This is a buzz kill.
More than one in three Americans spent more on coffee last year than they invested, according to a survey of 3,000 adults ages 18-44 by money app Acorns — likely because about one in four of us has an $11 or higher per week coffee habit. What’s more, 44 percent say they spent more on holiday gifts than they invested and 37 percent spend more on vacations.
It’s not that people don’t know they should invest, it’s that they often don’t think of it in the moment of spending, says Noah Kerner, CEO of Acorns. “In our culture we are pretty addicted to spending,” he says. We buy that cup of coffee almost automatically — and certainly without thinking about what that $4 could mean if we invested it, he explains.
The problem is, it could mean a lot — thanks to the magic of compound interest. Here’s a simplified example to show you how that works: Let’s say you’re spending $20 per week on coffee, which would add up to $1040 per year. If instead of buying cups of joe, you invested that $1040 each year from when you were 25 until retirement at 65, you’d end up with more than $170,000, assuming a 6 percent rate of return. If instead, you spent $1040 on coffee each year for the next 40 years, you’ll have spent $41,600 on coffee — with nothing to show for it except a bit of a buzz each morning.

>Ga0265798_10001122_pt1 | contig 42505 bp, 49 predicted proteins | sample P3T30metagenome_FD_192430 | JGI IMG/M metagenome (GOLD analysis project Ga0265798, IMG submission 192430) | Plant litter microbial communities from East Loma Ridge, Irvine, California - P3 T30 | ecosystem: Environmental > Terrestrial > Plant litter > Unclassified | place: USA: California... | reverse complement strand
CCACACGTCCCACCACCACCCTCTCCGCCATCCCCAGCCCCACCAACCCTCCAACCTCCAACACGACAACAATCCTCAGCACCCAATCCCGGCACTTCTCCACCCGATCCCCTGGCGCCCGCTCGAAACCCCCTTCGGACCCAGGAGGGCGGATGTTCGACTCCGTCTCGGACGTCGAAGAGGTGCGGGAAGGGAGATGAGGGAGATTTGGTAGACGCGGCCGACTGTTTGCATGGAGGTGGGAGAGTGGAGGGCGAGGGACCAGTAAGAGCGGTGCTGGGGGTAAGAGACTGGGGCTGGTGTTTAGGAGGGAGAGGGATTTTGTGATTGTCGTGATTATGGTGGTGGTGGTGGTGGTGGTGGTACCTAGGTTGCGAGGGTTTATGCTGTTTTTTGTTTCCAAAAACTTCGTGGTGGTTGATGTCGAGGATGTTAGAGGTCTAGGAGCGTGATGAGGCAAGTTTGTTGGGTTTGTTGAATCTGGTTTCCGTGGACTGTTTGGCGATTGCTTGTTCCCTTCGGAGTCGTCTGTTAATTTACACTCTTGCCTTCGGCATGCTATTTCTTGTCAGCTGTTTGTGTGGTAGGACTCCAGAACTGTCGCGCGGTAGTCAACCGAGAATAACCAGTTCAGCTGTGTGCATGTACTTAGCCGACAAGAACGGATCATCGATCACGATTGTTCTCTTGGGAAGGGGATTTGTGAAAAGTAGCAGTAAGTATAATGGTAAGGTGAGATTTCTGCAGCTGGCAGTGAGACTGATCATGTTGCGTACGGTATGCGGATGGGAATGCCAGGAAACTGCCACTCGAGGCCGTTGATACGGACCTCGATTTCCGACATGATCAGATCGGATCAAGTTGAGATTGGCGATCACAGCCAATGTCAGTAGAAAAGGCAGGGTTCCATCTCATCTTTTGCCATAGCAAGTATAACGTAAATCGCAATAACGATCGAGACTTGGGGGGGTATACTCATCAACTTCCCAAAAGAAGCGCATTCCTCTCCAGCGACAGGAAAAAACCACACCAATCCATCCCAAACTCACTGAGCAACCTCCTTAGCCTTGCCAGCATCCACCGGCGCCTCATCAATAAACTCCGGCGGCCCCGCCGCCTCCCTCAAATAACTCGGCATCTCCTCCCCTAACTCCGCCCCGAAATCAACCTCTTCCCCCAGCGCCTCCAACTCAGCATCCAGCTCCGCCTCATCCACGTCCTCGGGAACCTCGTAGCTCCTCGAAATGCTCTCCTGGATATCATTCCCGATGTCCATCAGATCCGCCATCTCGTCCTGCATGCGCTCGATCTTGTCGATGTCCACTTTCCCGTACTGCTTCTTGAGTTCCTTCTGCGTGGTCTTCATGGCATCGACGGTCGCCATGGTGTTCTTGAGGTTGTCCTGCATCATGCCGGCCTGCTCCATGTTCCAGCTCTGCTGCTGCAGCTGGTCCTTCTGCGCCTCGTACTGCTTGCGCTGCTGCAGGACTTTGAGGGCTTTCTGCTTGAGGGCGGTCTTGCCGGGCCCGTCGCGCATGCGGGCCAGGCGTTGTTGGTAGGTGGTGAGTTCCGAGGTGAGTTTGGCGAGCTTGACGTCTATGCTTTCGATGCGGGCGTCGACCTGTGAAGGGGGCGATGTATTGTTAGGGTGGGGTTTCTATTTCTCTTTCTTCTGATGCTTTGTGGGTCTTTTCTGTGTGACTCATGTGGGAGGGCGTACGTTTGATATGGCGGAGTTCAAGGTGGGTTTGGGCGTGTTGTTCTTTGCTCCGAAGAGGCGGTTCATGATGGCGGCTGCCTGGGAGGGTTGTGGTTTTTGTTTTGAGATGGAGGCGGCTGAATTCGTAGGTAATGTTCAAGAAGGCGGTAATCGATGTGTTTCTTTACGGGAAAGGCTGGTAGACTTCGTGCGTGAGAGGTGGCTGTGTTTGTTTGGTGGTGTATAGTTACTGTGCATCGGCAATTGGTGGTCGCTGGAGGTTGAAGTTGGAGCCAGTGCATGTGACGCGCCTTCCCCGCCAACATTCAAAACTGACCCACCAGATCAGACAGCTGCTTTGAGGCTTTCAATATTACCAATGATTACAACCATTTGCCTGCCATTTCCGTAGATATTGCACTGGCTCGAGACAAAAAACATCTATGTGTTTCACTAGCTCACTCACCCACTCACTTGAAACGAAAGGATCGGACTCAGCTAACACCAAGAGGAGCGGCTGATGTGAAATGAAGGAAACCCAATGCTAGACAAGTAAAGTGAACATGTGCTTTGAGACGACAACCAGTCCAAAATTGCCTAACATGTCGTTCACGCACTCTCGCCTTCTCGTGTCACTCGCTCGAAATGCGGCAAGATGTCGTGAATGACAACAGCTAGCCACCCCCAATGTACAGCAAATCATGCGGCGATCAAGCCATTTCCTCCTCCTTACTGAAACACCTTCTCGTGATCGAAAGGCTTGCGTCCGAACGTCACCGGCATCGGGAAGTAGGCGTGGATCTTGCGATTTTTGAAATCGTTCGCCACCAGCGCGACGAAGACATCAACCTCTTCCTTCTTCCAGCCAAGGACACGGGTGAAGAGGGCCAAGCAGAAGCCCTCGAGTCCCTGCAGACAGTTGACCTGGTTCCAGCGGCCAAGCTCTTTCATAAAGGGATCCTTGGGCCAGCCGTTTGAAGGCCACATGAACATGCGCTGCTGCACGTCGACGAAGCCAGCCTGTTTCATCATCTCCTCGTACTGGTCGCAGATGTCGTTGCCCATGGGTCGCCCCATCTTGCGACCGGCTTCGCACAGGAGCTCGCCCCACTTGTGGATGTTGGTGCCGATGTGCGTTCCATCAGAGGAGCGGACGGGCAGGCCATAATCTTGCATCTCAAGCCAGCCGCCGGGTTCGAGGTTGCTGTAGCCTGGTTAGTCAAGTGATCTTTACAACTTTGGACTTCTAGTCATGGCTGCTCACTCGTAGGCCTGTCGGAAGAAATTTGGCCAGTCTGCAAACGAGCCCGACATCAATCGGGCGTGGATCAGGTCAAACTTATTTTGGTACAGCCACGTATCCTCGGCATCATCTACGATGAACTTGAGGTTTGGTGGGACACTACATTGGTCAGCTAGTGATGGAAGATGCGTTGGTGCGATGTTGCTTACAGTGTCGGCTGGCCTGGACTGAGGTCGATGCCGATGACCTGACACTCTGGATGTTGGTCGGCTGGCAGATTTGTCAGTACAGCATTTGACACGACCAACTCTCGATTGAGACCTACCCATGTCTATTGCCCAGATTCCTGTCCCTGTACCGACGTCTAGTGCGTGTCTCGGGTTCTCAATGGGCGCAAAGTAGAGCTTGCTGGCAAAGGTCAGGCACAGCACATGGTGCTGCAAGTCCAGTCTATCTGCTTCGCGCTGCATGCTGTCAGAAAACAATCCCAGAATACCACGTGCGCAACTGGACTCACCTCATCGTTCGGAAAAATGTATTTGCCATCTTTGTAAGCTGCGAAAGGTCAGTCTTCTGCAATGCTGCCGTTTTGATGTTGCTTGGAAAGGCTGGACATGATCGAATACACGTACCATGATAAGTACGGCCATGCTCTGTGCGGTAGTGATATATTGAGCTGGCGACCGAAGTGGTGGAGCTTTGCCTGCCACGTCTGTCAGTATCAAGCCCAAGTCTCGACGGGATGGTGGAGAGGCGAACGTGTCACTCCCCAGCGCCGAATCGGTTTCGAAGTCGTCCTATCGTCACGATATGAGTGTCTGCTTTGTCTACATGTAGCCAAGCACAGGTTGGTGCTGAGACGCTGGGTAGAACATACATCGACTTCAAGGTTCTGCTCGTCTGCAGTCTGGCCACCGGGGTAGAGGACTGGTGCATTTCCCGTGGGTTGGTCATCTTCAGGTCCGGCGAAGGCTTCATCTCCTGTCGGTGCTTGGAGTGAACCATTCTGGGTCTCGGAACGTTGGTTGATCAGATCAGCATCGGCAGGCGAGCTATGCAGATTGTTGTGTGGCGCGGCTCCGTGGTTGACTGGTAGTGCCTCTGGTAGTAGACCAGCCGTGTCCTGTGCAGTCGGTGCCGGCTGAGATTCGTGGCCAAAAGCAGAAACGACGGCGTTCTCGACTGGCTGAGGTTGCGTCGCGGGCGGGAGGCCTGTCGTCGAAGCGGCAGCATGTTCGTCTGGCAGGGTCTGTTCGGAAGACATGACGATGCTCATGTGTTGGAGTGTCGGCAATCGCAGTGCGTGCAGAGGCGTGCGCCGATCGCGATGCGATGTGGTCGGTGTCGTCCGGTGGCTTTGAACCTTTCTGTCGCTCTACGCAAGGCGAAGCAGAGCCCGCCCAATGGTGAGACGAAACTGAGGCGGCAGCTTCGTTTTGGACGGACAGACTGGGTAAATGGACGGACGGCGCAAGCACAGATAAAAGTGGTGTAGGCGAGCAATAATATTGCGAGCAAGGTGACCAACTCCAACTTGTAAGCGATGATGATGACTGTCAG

Of course, while we know we “should” invest, many of us still have no idea how much to sock away…Read More